Article by Dan Wilson
Lake Nona? Where the heck is that?? These are the words I spoke when I was chatting with my girlfriend, Jenn, about two months ago when she told me she submitted for a position within Johnson & Johnson at a subsidiary in the Orlando market, the Human Performance Institute.
I have lived in Jacksonville since 2004, with established roots, knowing all the great restaurants, bars, hidden gems, things to do, and places to be active. And by “be active,” I mean feed my growing obsession with endurance sports, and specifically triathlon.
For the unfamiliar, a triathlon consists of swimming, biking and running for various distances, ranging from shorter “sprints” to full-distance Ironman races (finishers taking between 8–17 hours). I have come to accept that it takes a special version of crazy to not only endure these events but to maintain the discipline to train for months before so that the race itself is only moderately painful, instead of simply intolerable.
Fast forward to late December 2018, and we (Jenn, myself, and our sweet black lab, Ella) are loaded up and ready to drive a couple of hours to our new home in Laureate Park. In addition to the usual stress of moving, unboxing, wondering where the heck the movers put my (insert item here?!?), I also had the nervously excited task of looking to meet new people in the Lake Nona area in hopes of making new friends and also professional contacts as I look for the next chapter in my professional career. Leaving Jax to support my partner’s career ambitions is exciting but also a new challenge. As an experienced triathlete, I have come to appreciate that those things that are tough are probably good for me.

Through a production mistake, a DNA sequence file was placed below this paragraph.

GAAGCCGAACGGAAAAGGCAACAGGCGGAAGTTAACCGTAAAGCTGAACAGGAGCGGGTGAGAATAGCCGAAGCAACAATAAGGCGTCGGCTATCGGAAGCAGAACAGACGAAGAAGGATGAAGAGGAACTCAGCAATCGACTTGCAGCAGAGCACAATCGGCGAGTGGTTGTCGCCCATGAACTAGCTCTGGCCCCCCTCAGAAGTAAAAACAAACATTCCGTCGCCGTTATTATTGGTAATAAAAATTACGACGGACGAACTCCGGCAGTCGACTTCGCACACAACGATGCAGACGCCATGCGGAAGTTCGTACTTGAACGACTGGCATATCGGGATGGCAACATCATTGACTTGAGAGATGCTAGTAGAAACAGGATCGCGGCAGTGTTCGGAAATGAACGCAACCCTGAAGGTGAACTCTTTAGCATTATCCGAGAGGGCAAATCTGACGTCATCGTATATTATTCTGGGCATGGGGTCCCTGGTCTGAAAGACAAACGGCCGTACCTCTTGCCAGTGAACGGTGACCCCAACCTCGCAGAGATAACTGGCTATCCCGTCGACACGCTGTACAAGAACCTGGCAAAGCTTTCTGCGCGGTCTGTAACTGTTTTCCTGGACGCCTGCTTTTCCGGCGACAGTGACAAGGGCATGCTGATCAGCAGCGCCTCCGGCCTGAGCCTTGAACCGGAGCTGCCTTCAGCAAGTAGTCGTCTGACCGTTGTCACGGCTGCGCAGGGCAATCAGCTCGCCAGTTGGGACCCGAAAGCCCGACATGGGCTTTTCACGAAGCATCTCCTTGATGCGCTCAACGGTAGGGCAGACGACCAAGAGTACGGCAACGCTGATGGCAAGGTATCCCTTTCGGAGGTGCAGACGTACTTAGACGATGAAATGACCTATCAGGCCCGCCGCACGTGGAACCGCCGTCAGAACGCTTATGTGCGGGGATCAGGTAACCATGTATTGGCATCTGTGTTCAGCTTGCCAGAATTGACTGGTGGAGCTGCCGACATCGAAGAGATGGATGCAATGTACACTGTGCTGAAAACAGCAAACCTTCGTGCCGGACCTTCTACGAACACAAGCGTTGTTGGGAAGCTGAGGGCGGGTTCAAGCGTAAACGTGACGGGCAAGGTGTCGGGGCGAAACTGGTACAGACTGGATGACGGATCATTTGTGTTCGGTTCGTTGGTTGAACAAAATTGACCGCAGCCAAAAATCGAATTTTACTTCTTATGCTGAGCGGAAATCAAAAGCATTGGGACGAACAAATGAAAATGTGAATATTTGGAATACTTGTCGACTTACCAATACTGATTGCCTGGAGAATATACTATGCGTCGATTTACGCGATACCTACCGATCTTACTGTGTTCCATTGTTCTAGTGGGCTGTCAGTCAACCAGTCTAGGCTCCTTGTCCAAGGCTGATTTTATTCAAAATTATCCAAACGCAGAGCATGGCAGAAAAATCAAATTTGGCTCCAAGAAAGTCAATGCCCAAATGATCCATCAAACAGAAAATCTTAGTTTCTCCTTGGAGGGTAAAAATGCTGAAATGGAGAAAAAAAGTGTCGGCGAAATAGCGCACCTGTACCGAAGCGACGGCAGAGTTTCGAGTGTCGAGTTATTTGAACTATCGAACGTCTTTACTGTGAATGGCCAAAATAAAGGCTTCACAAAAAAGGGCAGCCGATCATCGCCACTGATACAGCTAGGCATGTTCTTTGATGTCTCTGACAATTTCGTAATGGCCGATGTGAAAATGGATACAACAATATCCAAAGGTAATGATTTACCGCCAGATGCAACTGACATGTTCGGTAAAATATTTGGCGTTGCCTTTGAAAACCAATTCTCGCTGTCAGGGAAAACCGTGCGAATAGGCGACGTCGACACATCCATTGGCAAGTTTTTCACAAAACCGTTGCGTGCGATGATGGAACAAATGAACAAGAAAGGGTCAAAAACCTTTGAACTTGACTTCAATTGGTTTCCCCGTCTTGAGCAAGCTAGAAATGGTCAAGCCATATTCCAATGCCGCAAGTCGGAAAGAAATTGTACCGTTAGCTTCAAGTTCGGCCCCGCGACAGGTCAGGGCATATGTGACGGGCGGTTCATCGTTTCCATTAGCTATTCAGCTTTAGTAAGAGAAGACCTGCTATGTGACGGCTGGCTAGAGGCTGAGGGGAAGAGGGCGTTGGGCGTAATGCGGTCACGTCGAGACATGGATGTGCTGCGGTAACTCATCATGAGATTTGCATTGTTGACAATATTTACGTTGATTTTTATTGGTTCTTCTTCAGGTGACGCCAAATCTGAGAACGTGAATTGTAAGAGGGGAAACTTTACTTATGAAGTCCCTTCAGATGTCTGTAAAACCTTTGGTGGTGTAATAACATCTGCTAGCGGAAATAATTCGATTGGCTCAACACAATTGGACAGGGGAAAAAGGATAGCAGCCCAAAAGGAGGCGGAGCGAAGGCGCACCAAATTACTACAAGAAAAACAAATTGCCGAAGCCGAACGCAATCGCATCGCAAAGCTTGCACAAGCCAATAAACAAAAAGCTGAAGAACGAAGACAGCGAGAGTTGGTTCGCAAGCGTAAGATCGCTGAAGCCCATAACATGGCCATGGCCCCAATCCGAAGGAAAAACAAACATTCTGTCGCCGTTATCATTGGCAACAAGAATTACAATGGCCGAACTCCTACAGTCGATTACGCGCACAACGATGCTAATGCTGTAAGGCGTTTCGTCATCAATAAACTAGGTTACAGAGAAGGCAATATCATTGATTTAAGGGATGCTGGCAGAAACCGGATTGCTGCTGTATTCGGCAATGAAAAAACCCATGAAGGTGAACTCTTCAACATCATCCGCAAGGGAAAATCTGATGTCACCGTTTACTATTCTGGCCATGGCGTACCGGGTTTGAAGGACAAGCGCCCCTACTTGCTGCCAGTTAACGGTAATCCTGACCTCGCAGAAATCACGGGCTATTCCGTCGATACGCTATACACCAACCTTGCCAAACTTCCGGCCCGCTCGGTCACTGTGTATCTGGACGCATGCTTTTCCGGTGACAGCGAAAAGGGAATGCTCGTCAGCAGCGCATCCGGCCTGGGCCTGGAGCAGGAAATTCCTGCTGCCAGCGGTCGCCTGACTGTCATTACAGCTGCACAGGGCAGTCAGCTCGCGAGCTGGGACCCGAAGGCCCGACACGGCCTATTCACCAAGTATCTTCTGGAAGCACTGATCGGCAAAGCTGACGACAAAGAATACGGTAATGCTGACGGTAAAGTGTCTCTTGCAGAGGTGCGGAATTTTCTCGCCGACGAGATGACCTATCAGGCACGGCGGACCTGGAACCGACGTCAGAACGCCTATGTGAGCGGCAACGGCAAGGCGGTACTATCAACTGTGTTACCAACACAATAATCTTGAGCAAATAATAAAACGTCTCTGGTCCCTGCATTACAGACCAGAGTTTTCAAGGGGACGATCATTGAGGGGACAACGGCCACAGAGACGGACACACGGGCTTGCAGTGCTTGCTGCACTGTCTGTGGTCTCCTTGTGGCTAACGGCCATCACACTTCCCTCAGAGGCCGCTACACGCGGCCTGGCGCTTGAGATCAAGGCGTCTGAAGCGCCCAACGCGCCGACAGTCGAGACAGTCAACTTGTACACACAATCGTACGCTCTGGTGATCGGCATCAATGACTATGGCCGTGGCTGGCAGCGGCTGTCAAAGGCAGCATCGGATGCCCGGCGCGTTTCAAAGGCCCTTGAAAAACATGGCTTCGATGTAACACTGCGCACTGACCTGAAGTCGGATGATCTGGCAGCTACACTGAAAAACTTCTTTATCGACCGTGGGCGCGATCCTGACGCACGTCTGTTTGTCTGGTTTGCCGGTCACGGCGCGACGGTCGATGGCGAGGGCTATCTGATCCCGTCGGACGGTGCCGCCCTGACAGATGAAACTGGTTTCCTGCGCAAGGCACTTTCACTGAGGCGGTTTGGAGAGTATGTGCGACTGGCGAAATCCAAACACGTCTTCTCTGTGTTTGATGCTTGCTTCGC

Lake Nona is beautiful! The thought put into planning and developing this community is evident immediately. Wide bike lanes, planned infrastructure for an active lifestyle, and a delicate balance between new housing, nature and commercial development highlight my initial impressions of our new home. From some initial research around biking and running groups, I stumbled upon the Nona Cycle Facebook Group, and admittedly stalked their routes, posts and general vibe.
Once we were settled and I was able to actually find all my boxed bike gear, I committed to joining Nona Cycle for a Saturday group ride. While I have been riding bikes since I was six years old, from BMX to mountain to road and triathlon, I was a fair bit nervous about this initial ride. My cycling in Jax was largely by myself, or perhaps with a few other friends looking to get some mileage in.